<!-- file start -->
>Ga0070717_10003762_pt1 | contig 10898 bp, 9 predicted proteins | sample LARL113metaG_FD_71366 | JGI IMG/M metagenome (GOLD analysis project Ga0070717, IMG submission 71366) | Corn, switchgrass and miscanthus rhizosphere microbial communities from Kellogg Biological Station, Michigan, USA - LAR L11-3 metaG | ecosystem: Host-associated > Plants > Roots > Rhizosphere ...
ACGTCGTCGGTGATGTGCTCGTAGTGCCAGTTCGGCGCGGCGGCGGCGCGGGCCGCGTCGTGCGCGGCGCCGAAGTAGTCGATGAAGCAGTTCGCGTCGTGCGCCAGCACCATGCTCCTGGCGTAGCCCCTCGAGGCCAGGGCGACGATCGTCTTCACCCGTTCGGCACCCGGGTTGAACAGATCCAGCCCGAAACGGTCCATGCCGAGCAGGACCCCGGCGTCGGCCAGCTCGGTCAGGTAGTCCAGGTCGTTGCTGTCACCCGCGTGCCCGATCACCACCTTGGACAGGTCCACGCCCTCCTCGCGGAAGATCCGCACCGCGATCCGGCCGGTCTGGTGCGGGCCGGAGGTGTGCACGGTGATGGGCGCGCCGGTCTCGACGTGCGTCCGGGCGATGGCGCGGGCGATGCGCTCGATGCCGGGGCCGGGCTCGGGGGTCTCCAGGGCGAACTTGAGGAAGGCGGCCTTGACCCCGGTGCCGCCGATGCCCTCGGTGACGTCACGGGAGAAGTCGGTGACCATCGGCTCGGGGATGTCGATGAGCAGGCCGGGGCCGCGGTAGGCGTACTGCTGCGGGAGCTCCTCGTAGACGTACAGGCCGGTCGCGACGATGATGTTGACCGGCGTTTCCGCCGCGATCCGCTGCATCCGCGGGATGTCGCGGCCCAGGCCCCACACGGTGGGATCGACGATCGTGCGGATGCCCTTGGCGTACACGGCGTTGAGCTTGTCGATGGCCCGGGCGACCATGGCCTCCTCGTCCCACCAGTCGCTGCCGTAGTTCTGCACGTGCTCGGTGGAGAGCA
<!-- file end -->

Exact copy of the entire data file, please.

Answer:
>Ga0070717_10003762_pt1 | contig 10898 bp, 9 predicted proteins | sample LARL113metaG_FD_71366 | JGI IMG/M metagenome (GOLD analysis project Ga0070717, IMG submission 71366) | Corn, switchgrass and miscanthus rhizosphere microbial communities from Kellogg Biological Station, Michigan, USA - LAR L11-3 metaG | ecosystem: Host-associated > Plants > Roots > Rhizosphere ...
ACGTCGTCGGTGATGTGCTCGTAGTGCCAGTTCGGCGCGGCGGCGGCGCGGGCCGCGTCGTGCGCGGCGCCGAAGTAGTCGATGAAGCAGTTCGCGTCGTGCGCCAGCACCATGCTCCTGGCGTAGCCCCTCGAGGCCAGGGCGACGATCGTCTTCACCCGTTCGGCACCCGGGTTGAACAGATCCAGCCCGAAACGGTCCATGCCGAGCAGGACCCCGGCGTCGGCCAGCTCGGTCAGGTAGTCCAGGTCGTTGCTGTCACCCGCGTGCCCGATCACCACCTTGGACAGGTCCACGCCCTCCTCGCGGAAGATCCGCACCGCGATCCGGCCGGTCTGGTGCGGGCCGGAGGTGTGCACGGTGATGGGCGCGCCGGTCTCGACGTGCGTCCGGGCGATGGCGCGGGCGATGCGCTCGATGCCGGGGCCGGGCTCGGGGGTCTCCAGGGCGAACTTGAGGAAGGCGGCCTTGACCCCGGTGCCGCCGATGCCCTCGGTGACGTCACGGGAGAAGTCGGTGACCATCGGCTCGGGGATGTCGATGAGCAGGCCGGGGCCGCGGTAGGCGTACTGCTGCGGGAGCTCCTCGTAGACGTACAGGCCGGTCGCGACGATGATGTTGACCGGCGTTTCCGCCGCGATCCGCTGCATCCGCGGGATGTCGCGGCCCAGGCCCCACACGGTGGGATCGACGATCGTGCGGATGCCCTTGGCGTACACGGCGTTGAGCTTGTCGATGGCCCGGGCGACCATGGCCTCCTCGTCCCACCAGTCGCTGCCGTAGTTCTGCACGTGCTCGGTGGAGAGCA